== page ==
Bozeman Watershed Logging Project Based on Flawed Assumptions

Sourdough Creek in the Bozeman Watershed of the Gallatin Range, where thinning is proposed to reduce wildfire. Photo George Wuerthner.

The Montana Forest Action Plan recently awarded funding to the Bozeman Watershed logging project.

Flawed assumptions and science characterize all these state-funded projects. Even though numerous studies have documented that logging/thinning fails to protect homes or reduce fire severity in nearly all instances, the mindless mantra that logging will preclude large fires continues unabated.

+ Most of the acreage burned annually results from a few blazes burning under “extreme” fire weather conditions. Under these conditions, the climatic/weather conditions trump fuels as the primary factor in fire spread.

+ Extreme fire weather includes drought, low humidity, high temperatures, but the most important factor is wind. Wind drives flames through thinned forest stands. Indeed, thinning, by opening the forest dry fuels, as well as increases in wind penetration.

+ These changes in forest structure are one reason why research has demonstrated that forests under “active management,” including thinning, prescribed burns, and other manipulations, actually burn at higher severity than protected landscapes like wilderness or parks where such management is prohibited.

+Embers are transported by wind several miles ahead of any fire, ignite new blazes. This is why thinning, and other “active management” fails to halt fire.

+ What burns in a forest fire is not tree boles but the fine fuels like needles, cones, grass, and shrubs. That is why we have snags left after a blaze.

+ Thinning and doing prescribed burns reduces competition for water and nutrients and stimulates plant growth of mostly fine fuels like grass, shrubs, and small trees, increasing the kinds of plant growth that support wildfire.

+ One cannot predict where a fire will occur. Scientific studies have demonstrated that few blazes encounter thinned forest stands—usually less than 1%. Consequently, most thinning and logging have no benefit in protecting homes reducing fire spread.

Erosion from logging road, thinning project, Montana.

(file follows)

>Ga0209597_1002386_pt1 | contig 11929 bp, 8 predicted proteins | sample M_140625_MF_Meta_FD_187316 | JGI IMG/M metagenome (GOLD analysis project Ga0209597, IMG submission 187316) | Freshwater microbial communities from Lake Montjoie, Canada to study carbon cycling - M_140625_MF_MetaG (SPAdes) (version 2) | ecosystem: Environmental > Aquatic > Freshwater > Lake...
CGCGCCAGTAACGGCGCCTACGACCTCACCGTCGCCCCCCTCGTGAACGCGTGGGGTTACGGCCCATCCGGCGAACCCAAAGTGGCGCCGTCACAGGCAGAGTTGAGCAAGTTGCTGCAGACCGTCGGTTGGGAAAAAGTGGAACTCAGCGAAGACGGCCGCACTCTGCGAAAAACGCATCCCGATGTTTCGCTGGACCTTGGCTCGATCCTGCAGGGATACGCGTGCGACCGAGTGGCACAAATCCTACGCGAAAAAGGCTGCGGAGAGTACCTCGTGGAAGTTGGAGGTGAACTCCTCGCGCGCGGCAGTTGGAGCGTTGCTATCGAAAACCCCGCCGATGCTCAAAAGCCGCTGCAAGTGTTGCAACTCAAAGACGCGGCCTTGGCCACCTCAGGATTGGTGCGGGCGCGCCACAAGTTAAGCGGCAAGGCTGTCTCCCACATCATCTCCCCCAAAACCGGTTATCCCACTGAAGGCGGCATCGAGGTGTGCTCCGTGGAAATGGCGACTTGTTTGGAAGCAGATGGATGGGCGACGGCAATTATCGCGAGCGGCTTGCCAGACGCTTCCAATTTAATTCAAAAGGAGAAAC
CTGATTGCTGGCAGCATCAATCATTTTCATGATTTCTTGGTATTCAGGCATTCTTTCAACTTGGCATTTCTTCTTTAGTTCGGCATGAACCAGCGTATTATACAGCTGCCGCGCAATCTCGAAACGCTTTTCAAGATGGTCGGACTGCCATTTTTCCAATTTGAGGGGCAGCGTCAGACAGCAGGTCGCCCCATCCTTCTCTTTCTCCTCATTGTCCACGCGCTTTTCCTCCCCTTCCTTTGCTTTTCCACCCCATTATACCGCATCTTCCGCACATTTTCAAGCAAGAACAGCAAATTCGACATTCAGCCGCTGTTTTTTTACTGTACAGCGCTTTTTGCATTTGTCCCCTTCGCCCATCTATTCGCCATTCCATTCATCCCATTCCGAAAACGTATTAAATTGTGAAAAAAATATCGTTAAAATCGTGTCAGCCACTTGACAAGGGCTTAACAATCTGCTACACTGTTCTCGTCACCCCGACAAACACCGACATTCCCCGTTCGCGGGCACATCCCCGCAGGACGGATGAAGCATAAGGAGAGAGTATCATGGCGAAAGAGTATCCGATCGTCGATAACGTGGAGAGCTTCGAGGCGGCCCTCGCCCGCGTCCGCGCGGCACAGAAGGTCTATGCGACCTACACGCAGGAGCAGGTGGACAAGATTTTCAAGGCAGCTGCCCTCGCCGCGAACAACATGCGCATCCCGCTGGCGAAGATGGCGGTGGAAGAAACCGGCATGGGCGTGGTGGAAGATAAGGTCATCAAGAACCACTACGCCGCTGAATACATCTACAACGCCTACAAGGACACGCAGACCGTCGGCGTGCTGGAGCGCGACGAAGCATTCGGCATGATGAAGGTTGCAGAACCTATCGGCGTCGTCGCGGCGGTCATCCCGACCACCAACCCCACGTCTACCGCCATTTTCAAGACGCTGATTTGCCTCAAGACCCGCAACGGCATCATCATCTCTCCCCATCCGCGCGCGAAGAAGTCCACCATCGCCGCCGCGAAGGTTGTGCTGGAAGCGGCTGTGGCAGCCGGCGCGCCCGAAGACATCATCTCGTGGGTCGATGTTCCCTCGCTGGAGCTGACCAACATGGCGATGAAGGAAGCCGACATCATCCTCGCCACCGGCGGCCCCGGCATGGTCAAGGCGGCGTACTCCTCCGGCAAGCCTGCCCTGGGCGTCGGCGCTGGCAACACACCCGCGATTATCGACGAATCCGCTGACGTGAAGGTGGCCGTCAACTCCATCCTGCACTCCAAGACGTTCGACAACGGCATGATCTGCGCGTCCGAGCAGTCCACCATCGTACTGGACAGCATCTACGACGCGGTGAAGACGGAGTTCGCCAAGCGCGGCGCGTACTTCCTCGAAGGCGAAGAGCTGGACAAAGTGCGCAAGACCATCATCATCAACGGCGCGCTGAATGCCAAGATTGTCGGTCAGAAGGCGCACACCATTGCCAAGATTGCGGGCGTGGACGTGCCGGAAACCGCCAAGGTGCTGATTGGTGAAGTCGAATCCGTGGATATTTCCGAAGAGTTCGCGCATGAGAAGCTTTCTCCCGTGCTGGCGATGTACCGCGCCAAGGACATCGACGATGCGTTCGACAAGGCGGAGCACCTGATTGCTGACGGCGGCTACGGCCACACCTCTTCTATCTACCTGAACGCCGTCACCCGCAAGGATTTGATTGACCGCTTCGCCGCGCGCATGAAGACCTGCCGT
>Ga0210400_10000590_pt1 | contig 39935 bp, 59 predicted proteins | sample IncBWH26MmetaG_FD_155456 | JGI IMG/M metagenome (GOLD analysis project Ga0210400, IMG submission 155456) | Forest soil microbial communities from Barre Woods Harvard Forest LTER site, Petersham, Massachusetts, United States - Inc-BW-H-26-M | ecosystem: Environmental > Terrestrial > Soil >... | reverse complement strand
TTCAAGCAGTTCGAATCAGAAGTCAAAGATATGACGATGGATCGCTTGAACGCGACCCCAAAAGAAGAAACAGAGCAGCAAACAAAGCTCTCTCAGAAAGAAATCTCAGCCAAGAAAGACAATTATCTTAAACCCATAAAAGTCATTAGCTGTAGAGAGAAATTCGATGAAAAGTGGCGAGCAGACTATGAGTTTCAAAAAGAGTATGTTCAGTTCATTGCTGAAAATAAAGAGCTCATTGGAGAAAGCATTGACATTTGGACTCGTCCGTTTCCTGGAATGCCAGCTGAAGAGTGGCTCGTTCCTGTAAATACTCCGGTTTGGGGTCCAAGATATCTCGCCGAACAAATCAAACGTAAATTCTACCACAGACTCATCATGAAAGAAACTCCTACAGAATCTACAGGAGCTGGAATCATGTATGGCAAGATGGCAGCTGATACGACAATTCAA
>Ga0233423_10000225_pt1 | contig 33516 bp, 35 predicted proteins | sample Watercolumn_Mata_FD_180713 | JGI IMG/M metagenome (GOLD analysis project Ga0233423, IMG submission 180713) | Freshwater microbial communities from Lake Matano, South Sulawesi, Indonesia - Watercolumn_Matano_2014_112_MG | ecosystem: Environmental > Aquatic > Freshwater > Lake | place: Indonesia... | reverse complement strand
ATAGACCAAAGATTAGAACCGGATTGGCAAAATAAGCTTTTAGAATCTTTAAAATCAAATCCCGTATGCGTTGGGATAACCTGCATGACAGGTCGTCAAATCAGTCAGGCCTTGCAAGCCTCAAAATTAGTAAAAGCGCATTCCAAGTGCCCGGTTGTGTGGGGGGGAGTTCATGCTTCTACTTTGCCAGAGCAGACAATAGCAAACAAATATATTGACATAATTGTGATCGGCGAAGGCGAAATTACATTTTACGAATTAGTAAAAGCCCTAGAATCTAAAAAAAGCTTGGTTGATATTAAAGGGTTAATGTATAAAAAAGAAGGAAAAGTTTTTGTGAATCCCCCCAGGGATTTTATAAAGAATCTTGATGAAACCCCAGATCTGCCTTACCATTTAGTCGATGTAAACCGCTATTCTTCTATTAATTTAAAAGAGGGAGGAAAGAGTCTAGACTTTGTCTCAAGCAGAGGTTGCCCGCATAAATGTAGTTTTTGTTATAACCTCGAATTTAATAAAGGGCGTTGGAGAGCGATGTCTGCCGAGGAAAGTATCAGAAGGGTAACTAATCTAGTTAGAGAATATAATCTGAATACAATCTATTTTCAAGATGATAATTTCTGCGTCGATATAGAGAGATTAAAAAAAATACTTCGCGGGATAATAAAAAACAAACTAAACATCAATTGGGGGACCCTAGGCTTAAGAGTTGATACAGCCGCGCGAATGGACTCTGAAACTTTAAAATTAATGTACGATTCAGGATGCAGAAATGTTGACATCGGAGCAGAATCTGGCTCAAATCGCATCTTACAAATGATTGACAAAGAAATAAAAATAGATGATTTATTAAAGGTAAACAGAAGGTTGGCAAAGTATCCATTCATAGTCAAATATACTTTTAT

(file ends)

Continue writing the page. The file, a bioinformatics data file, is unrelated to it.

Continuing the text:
+ Logging/thinning are not benign. They have collateral damage, including the spread of weeds, disturbance of wildlife, chronic sedimentation from logging roads that damage streams, removal of biomass and structure from the forest that is essential wildlife habitat.

+ Most human-caused fires begin along roads, thus an increase in logging roads contributes to higher fire ignitions.

+ Ironically logging also contributes to greenhouse gas emissions that are the factor behind the drought and rising temperatures driving wildfires. For example, in Oregon, 35% of the state’s s GHG emissions are due to logging.

+ Leaving forests intact preserve carbon. Even burnt forests retain most of their carbon—all those snags left after a high severity blaze are carbon. Logging removes this carbon, and processing wood releases much of this carbon now.

+ As fire scientist Jack Cohen has noted, it is treating the immediate area around homes that will protect structures. We do this by starting at the house and working outwards. Removal of burnable materials from the immediate area around the home, installing metal or other non-flammable roofs, and putting shutters on windows, among the strategies that work to protect homes even from high severity wind-driven blazes.

+ Zoning to limit home construction in the “fire plain” is also necessary—the rising costs of firefighting are due to efforts to protect homes in the Wildlands Urban Interface.

As Albert Einstein said so succinctly, “The definition of insanity is doing the same thing over and over again and expecting different results.”

George Wuerthner has published 36 books including Wildfire: A Century of Failed Forest Policy

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